The MLCC's enforcement of liquor controls included inspections of licensed premises, sale permit functions as well as professional shoppers in liquor marts to ensure proof-of-age challenges.[15]

Minister responsible for The Liquor Control Act


The Minister charged with the administration of The Liquor Control Act was a government position in Manitoba responsible for the implementation and maintenance of the former Liquor Control Act, including the responsibility to oversee the Manitoba Liquor Control Commission and the Manitoba Liquor & Lotteries Corporation Rather than a full portfolio, it was always held by ministers with other cabinet responsibilities.

Name[16][17] Party Took office Left office Title Concurrent positions
Rene Toupin NDP 15 October 1975 22 September 1976 Minister responsible for Liquor Commission
Howard Pawley NDP 22 September 1976 24 October 1977 Minister responsible for administration of Liquor Control Act Attorney-General (1973–77)
Gerald Mercier PC 24 October 1977 30 November 1981 N/A Attorney-General
Roland Penner NDP 30 November 1981 21 September 1987 Minister responsible for the administration of The Liquor Control Act
Gary Doer NDP 21 September 1987 9 May 1988 Minister responsible for Liquor Control Act
James McCrae PC 9 May 1988 21 April 1989
  • Minister of Consumer and Corporate Affairs
  • Minister of Co-operative Development
  • Minister responsible for Constitutional Affairs
September 1990 10 September 1993
Linda McIntosh PC 5 February 1991 10 September 1993
  • Minister of Co-operative, Consumer and Corporate Affairs
Harold Gilleshammer PC 10 September 1993 6 January 1997
Rosemary Vodrey PC 6 January 1997 5 October 1999 Minister charged with the administration of The Liquor Control Act
Diane McGifford[18] NDP 5 October 1999 17 January 2001
  • Minister of Culture, Heritage and Tourism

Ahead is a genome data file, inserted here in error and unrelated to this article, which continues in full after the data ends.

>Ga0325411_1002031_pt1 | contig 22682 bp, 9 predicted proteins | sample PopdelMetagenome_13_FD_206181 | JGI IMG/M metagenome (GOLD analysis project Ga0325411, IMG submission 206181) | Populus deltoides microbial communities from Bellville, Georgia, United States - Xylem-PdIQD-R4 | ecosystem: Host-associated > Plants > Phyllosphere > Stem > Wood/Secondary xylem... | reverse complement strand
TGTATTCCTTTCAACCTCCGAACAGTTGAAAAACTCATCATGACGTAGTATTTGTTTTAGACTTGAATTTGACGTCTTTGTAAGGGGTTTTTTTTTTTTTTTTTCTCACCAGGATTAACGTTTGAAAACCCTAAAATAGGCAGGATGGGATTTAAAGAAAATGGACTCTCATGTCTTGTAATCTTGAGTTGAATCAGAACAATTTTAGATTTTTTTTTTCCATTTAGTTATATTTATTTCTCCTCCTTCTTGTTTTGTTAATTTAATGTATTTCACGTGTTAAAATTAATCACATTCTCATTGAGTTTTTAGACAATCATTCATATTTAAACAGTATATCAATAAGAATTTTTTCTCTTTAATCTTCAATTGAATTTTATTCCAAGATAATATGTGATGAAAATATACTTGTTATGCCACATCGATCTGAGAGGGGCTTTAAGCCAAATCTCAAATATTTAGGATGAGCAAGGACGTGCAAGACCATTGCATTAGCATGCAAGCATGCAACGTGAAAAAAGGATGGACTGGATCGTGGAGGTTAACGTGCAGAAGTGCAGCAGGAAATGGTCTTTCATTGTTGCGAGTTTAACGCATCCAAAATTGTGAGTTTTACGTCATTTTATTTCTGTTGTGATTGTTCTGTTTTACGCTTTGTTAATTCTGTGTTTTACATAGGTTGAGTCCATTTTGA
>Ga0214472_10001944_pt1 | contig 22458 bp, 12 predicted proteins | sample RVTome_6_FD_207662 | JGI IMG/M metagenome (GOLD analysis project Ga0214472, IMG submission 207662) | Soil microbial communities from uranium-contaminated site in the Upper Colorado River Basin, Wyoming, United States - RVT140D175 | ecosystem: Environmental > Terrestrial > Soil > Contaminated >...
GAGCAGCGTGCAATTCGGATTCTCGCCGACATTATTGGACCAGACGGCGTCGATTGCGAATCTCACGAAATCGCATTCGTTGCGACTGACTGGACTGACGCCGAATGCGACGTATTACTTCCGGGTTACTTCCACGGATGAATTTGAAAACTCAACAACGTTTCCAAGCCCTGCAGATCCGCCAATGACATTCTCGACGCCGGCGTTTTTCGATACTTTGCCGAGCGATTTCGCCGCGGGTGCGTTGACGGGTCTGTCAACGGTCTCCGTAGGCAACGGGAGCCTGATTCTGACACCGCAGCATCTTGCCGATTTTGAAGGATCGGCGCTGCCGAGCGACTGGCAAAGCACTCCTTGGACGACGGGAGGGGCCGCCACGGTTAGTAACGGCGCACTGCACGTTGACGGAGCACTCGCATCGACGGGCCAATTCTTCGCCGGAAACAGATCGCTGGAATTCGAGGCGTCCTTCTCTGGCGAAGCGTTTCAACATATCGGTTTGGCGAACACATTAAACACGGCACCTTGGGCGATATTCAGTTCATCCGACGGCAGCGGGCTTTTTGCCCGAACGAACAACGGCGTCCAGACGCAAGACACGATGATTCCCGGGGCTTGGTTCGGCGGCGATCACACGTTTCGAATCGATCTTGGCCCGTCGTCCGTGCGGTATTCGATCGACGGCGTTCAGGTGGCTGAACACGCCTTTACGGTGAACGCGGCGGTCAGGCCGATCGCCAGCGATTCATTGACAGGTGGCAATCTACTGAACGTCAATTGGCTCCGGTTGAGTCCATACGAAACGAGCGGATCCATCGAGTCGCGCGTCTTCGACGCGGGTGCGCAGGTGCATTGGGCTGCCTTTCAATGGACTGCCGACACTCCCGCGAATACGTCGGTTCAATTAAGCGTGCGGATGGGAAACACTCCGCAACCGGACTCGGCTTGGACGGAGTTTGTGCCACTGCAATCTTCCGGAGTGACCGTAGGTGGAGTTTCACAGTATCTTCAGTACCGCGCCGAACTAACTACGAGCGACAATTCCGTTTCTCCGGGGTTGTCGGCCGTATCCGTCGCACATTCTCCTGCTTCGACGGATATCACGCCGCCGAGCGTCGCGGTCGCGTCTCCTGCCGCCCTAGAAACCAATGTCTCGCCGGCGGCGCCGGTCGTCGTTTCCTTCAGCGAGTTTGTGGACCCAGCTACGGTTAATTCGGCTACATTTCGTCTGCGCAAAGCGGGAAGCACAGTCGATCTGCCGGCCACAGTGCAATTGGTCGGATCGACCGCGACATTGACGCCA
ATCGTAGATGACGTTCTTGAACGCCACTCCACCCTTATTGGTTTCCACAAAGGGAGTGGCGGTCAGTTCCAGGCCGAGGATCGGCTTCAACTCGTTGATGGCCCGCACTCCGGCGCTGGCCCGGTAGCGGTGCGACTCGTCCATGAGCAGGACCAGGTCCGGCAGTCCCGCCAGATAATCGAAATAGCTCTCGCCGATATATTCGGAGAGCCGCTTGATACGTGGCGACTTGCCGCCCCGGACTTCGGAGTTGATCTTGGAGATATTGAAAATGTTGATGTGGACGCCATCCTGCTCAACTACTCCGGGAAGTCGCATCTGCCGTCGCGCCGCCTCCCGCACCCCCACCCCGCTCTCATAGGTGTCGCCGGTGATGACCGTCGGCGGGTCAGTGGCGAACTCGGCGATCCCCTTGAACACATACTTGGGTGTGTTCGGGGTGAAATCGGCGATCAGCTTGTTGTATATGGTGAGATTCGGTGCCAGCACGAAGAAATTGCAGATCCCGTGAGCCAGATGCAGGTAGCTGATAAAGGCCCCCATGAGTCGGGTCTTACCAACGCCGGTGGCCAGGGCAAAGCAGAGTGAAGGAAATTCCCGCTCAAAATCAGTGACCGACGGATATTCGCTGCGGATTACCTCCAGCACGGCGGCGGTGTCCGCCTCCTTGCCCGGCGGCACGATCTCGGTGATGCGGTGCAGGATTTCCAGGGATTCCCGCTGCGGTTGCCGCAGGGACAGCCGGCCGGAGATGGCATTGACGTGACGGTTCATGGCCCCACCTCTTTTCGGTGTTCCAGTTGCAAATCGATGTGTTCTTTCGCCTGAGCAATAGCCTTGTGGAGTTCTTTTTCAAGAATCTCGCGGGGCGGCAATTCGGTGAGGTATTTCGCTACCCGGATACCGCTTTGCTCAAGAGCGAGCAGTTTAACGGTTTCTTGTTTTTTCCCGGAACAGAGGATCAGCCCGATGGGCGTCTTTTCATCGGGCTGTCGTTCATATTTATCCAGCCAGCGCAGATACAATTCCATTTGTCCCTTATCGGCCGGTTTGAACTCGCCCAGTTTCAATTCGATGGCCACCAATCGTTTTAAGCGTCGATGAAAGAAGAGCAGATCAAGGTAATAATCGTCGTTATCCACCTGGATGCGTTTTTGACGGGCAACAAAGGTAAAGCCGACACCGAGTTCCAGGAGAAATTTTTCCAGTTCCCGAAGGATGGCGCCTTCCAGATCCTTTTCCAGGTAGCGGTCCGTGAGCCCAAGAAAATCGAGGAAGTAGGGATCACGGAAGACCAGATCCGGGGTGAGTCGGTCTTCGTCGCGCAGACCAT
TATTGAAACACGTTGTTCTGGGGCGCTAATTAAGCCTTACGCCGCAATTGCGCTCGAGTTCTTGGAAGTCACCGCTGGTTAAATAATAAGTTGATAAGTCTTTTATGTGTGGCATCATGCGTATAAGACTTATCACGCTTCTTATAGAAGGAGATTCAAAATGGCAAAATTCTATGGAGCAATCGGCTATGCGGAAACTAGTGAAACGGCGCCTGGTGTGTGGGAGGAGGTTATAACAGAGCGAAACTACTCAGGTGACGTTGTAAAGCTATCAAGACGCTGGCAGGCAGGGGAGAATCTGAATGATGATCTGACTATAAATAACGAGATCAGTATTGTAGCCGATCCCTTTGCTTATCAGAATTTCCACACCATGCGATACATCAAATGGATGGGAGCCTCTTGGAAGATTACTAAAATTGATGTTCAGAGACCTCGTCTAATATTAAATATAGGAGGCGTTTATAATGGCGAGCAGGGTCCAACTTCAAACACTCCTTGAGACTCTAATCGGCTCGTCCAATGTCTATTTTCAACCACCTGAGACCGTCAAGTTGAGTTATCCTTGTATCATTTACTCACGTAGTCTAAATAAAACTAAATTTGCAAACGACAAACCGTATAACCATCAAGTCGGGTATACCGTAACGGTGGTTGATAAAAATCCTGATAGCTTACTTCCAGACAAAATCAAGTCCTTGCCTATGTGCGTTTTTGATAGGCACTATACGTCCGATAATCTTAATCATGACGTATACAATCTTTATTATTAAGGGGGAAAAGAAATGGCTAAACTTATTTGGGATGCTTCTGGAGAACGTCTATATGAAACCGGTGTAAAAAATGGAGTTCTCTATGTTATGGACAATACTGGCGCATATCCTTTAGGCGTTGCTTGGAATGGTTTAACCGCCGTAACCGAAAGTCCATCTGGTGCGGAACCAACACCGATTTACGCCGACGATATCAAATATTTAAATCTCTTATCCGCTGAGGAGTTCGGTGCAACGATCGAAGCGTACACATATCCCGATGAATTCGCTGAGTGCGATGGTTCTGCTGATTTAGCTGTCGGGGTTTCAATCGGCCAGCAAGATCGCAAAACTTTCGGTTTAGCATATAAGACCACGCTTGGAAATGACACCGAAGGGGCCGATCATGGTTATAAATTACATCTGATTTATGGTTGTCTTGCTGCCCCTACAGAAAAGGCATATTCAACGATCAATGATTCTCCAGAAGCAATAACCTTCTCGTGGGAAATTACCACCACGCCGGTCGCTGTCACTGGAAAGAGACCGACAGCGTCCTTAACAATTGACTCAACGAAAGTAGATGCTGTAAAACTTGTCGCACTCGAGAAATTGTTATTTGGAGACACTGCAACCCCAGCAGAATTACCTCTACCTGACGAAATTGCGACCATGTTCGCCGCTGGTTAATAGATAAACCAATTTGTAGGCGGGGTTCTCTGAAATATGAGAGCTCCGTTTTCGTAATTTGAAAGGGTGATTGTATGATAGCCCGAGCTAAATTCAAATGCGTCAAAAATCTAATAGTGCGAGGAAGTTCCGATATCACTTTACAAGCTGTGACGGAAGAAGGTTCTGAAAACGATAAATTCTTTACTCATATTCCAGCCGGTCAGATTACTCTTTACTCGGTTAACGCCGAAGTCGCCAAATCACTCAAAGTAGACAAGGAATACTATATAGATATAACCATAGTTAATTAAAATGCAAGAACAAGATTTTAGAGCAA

Scott Smith NDP 17 January 2001 25 September 2002
  • Minister of Consumer and Corporate Affairs
Gregory Selinger NDP 25 September 2002 4 November 2003
Scott Smith NDP 4 November 2003 12 October 2004
12 October 2004 21 September 2006 Minister charged with the administration of The Liquor Control Act & The Manitoba Lotteries Act
Gregory Selinger NDP 28 June 2007 4 February 2008 Minister charged with the administration of The Liquor Control Act
Andrew Swan[19] NDP 4 February 2008 3 November 2009
  • Minister of Competitiveness, Training and Trade
  • Minister charged with the administration of The Manitoba Lotteries Corporation Act
Gord Mackintosh NDP 3 November 2009 13 January 2012 Minister of Family Services and Consumer Affairs
Jim Rondeau NDP 13 January 2012 18 October 2013
Ron Lemieux NDP 18 October 2013 3 May 2016 Minister charged with the administration of the Manitoba Liquor Control Act
  • Minister of Tourism, Culture, Sport and Consumer Protection
  • Minister charged with the administration of the Manitoba Lotteries Corporation Act


  1. ^ "Annual Report 2014" (PDF). Manitoba Liquor Control Commission. Archived from the original (PDF) on 4 November 2014. Retrieved 4 November 2014.
  2. ^ a b c "Merger surprises employees". Winnipeg Free Press. 19 April 2012. Retrieved 22 October 2012.
  3. ^ a b "Board of Liquor Control Commissioners," Archives of Manitoba.
  4. ^ a b c "Government Liquor Control Commission," Archives of Manitoba.
  5. ^ The Liquor Control Act, CCSM c L160. Retrieved on 2021-06-14.
  6. ^ a b c d e "Liquor Control Commission of Manitoba," Archives of Manitoba
  7. ^ "Who We Are". Manitoba Liquor Control Commission. Retrieved 22 October 2012.
  8. ^ "BUDGET 2012: CROWN CORPORATIONS MERGER MOVES AHEAD WITH NEW BOARD AND PRESIDENT" (PDF). Manitoba Liquor Control Commission. 3 May 2012. Retrieved 22 October 2012.
  9. ^ Lett, Dan (18 April 2012). "To merge or not to merge". Winnipeg Free Press. Retrieved 22 October 2012.
  10. ^ Owen, Bruce (7 September 2012). "Province seeks public input on alcohol, gambling". Winnipeg Free Press. Retrieved 22 October 2012.
  11. ^ a b "Province of Manitoba – Province du Manitoba".
  12. ^ "Collective Agreement between Liquor Control Commission of Manitoba of the first part and Manitoba Government and General Employees' Union" (PDF). MGEU. 17 February 2010. Retrieved 22 October 2012.
  13. ^ "Reasons for Selection, 2009 Canada's Top 100 Employers Competition".
  14. ^ "Manitoba Liquor Mart Locations" Archived from the original on 9 February 2012. Retrieved 23 February 2012.
  15. ^ "Annual Report 2012" (PDF). Manitoba Liquor Control Commission. Retrieved 22 October 2012.
  16. ^ "MLA Biographies – Living". Retrieved 15 June 2021.
  17. ^ "MLA Biographies – Deceased". Retrieved 15 June 2021.
  18. ^ "Province of Manitoba | News Releases | Review Panel Recommends Changes To Liquor Control Act". Province of Manitoba. Retrieved 15 June 2021.
  19. ^ "Province of Manitoba | News Releases | Legislation To Address Safety Concerns in Licensed Establishments To Come into Effect 1 Aug.: Swan". Province of Manitoba. Retrieved 15 June 2021.